By Alex Traiman
At least seven are dead and dozens are injured as a suicide bomber targeted a bus carrying Israelis on vacation in Bulgaria near the Black Sea. Immediate links are already being drawn to Iran.
Israeli Prime Minister Benjamin Netanyahu has accused Iran and their terror proxy Hezbollah of being behind yesterday's attacks, but he is not the only one who has identified the link.
While Iranian State Television called the accusations, "ridiculous" and "sensational," others with alleged ties to the Iranian government are not as quick to deny the connections.
"The government in Tehran is a very likely suspect," said Trita Parsi, regime supporterand founder and president of the National Iranian American Council. "It appears that Tehran has shifted its focus to softer targets." Noting the logic of such a strategy, Parsi added that, "Targeting unwitting tourists is much easier than security-conscious officials."
The murderous attack came 18 years to the day after the horrific bombing of the Argentine Jewish Mutual Association (AMIA) that killed 85 and injured hundreds on July 18, 1994 in Buenos Aires. It was the deadliest bombing in Argentina's history.
After an extensive investigation, Argentina's Chief Prosecutor, Alberto Nisman formally charged Iran and Hezbollah for the bombing stating, "We deem it proven that the decision to carry out an attack July 18, 1994 on the AMIA was made by the highest authorities of the Islamic Republic of Iran which directed Hezbollah to carry out the attack."
Just two years earlier, the Iranian sponsored Islamic Jihad Organization and Hezbollah took credit for bombing the Israeli Embassy in Buenos Aires. That attack killed 29 and injured 242.
Following the 1994 attack, prosecutors in Argentina called for the arrest of several Iranian officials, including Iran's President at the time, Ali Rafsanjani - also commonly credited as the father of Iran's nuclear weapon's program.
Like the previous attacks, yesterday's strike in Bulgaria was not an isolated incident. Iran has continued a decades-long pattern of attacking its enemies beyond its own borders. Not all the attacks have been successful.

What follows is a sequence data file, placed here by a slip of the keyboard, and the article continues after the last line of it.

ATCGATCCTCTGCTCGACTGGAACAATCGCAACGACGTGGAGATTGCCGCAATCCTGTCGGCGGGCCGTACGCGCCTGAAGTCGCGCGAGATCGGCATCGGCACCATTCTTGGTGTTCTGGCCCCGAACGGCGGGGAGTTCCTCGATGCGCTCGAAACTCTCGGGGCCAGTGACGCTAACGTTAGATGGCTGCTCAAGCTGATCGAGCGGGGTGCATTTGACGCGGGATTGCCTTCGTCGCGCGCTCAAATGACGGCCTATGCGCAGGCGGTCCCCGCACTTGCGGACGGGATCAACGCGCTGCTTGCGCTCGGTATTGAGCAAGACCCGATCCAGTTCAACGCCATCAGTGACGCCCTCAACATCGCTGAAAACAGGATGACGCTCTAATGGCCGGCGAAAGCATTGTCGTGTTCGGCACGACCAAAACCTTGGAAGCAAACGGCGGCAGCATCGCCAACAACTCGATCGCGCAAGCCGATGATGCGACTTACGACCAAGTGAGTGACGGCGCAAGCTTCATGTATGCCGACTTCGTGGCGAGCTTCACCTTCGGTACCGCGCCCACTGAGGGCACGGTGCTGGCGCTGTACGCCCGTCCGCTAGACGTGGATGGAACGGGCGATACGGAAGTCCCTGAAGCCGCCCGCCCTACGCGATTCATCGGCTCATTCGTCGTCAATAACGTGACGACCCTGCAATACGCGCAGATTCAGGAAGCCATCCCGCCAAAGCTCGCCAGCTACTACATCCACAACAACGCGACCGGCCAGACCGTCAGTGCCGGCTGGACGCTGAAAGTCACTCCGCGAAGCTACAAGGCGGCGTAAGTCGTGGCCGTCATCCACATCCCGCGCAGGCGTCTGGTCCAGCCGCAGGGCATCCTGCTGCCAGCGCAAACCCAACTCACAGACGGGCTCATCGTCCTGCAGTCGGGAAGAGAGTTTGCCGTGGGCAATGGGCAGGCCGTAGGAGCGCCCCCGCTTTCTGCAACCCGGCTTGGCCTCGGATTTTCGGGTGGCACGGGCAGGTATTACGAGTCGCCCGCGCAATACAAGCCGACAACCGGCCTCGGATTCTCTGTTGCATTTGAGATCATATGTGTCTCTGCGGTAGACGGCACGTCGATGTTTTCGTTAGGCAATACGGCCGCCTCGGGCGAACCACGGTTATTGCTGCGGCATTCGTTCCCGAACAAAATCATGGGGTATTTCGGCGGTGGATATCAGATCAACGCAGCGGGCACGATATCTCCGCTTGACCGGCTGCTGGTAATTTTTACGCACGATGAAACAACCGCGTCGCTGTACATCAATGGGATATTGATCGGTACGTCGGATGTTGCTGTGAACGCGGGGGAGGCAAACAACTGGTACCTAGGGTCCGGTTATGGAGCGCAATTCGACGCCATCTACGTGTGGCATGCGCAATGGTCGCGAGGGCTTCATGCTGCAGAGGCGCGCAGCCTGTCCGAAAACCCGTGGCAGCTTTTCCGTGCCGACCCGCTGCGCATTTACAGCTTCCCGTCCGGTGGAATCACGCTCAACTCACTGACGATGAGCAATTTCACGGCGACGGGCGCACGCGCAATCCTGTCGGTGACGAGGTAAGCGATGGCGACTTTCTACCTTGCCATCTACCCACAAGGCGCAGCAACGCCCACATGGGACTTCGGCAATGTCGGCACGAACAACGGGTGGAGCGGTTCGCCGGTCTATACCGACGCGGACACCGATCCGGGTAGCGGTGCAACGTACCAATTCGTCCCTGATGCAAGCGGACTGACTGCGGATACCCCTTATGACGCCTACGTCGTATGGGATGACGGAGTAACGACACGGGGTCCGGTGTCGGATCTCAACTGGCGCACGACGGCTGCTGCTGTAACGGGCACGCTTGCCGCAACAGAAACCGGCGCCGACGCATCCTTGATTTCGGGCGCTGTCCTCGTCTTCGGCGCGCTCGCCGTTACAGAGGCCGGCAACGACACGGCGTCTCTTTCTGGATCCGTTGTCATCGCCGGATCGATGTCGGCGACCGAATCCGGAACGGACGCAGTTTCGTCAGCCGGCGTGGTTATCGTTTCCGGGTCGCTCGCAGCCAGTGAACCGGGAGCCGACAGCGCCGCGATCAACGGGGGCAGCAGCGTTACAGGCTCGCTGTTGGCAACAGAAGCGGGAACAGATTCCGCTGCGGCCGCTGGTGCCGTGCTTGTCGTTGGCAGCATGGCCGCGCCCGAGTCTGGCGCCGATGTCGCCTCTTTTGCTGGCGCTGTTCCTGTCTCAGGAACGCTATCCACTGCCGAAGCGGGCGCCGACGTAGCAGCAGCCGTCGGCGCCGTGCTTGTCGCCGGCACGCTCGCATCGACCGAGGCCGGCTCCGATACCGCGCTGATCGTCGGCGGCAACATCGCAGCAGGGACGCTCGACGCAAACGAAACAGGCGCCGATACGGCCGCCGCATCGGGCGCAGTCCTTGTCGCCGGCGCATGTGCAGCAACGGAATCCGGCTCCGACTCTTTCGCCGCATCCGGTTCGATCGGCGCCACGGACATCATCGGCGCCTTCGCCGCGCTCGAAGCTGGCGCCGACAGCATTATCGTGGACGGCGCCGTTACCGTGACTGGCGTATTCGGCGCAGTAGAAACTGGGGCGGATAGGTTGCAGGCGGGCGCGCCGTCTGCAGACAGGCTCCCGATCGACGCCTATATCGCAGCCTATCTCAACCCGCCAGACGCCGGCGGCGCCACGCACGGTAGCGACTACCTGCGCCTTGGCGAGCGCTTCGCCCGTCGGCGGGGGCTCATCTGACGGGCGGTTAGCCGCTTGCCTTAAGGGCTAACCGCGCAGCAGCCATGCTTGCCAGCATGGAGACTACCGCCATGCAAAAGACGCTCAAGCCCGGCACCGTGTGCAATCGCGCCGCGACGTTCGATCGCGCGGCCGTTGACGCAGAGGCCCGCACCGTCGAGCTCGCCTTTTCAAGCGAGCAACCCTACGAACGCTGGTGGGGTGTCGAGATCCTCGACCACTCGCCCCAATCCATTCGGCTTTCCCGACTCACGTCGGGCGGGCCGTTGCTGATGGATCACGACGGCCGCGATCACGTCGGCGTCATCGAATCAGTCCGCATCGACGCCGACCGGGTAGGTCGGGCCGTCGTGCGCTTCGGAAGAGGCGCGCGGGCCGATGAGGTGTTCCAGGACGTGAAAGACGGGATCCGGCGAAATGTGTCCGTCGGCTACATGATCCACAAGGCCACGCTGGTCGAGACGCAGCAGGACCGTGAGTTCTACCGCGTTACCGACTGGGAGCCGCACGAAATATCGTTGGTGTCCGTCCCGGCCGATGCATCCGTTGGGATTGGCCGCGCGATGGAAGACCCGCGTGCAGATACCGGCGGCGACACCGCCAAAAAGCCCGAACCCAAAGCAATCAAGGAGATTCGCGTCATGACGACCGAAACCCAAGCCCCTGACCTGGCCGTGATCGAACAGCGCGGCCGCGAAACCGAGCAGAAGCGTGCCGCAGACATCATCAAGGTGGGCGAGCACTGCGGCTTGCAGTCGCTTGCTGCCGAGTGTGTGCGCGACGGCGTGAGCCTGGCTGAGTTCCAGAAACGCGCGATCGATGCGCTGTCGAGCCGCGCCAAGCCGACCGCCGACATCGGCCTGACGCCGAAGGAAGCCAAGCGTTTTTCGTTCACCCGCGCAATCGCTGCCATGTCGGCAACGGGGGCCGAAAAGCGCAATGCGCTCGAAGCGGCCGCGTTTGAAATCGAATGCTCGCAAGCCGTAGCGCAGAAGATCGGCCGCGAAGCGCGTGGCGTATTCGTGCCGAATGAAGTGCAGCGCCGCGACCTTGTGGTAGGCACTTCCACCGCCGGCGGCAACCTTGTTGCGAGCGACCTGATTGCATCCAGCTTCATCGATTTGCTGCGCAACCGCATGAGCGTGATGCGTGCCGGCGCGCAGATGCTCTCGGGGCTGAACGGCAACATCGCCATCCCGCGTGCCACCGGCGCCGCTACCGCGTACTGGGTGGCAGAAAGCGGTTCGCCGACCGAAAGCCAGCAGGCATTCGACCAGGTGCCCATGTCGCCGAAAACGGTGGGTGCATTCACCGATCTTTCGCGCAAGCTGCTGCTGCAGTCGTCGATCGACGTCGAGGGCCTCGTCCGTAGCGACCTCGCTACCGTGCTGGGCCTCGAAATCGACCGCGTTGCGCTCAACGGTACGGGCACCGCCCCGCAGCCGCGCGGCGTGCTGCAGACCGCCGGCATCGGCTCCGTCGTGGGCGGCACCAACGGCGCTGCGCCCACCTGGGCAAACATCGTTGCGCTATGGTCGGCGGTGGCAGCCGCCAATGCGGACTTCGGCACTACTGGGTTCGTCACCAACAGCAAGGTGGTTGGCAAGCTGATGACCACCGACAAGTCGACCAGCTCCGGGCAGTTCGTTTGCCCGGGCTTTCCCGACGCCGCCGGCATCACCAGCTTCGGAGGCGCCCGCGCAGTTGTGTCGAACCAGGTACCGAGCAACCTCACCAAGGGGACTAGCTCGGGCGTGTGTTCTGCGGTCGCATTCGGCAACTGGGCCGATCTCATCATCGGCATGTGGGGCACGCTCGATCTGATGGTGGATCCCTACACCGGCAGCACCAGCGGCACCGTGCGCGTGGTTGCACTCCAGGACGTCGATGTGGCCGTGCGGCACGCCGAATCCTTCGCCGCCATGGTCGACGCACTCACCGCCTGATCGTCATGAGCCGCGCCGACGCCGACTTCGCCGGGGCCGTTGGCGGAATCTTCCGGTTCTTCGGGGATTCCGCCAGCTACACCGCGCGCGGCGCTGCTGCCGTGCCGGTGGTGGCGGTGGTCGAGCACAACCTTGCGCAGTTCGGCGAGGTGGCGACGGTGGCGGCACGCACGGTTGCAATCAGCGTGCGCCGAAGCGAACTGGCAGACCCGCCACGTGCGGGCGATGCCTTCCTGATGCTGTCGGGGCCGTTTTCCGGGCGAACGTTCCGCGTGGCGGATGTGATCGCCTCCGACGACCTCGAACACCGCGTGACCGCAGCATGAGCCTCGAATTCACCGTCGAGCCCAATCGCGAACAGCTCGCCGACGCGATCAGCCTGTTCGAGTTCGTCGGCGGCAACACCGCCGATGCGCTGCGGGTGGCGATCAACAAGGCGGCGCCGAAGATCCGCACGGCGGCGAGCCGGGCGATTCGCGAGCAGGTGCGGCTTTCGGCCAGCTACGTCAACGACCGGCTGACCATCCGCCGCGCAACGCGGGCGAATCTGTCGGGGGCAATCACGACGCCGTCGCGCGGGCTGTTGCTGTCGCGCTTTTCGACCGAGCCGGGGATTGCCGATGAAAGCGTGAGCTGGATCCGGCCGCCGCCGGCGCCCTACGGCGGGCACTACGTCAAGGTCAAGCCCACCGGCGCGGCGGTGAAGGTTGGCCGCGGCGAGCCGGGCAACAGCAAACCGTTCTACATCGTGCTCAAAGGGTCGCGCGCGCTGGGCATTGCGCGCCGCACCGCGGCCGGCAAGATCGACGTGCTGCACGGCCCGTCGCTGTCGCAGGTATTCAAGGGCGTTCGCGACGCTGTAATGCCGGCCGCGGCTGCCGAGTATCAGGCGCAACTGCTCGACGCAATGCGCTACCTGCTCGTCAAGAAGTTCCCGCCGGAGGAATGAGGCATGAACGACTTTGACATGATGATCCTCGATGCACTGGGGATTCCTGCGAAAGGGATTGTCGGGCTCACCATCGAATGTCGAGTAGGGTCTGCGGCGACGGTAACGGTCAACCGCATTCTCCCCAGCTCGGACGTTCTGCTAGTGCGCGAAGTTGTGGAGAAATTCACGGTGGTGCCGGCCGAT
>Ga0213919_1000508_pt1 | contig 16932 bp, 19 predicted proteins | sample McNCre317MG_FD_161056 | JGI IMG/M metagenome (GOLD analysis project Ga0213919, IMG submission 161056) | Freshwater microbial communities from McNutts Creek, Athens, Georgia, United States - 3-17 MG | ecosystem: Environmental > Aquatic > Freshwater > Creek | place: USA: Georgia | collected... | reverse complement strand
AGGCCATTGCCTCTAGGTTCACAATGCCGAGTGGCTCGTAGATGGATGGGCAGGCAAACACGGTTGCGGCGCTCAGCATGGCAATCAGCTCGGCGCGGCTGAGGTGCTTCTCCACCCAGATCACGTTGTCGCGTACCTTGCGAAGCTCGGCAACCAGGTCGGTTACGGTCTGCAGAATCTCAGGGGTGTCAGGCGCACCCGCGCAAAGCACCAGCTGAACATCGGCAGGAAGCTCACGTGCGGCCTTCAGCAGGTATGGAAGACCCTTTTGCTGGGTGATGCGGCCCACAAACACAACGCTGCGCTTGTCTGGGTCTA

Parsi notes that Iran has been behind several less sophisticated attacks during the past year. "Amateurish attacks did occur in Thailand, and Indian police have accused Iran of being behind a failed assassination attempt of the Israeli ambassador's wife in New Delhi. Iranian agents have also been arrested in Kenya."
Iran has not limited its terror activities solely to Jewish and Israeli targets.In October, 2011, a plot to assassinate a Saudi Diplomat at a restaurant in Washington, DC was foiled by law enforcement. The plot included plans to strike at two embassies in America's capital city. Iran denied any connections to the plot, but Attorney General Eric Holder called the attempt a "flagrant violation of U.S. and international law," and stated that, "The United States is committed to holding Iran accountable for its actions."
Yet Iran is barely being held accountable.
For nearly two decades, Iran has sat atop the U.S. State Department's short list of "State Sponsors of Terrorism." Iran is joined on the list by noted actors Cuba, Sudan and Syria. Of those state terror sponsors, Iran has been continuously been designated as the most active.
Iran is on the list with good reason. Many remember some of Iran's most devastating terror attacks against Americans.
On October 23, 1983, two truck bombs targeting American and French military installations in Beirut Lebanon killed 299, including 241 Americans. At the time, it was the single deadliest attack on US interests since World War II. The attack was carried out by Hezbollah, a terror organization that was conceived and continues to be funded by Tehran.
In the 1990's, Iran continued its terror assault. On June 25, 1996, a truck bomb killed 19 Americans when it exploded at the Khobar Towers military housing complex in Saudi Arabia. After a three-year investigation, the FBI concluded that Iran was behind the attack.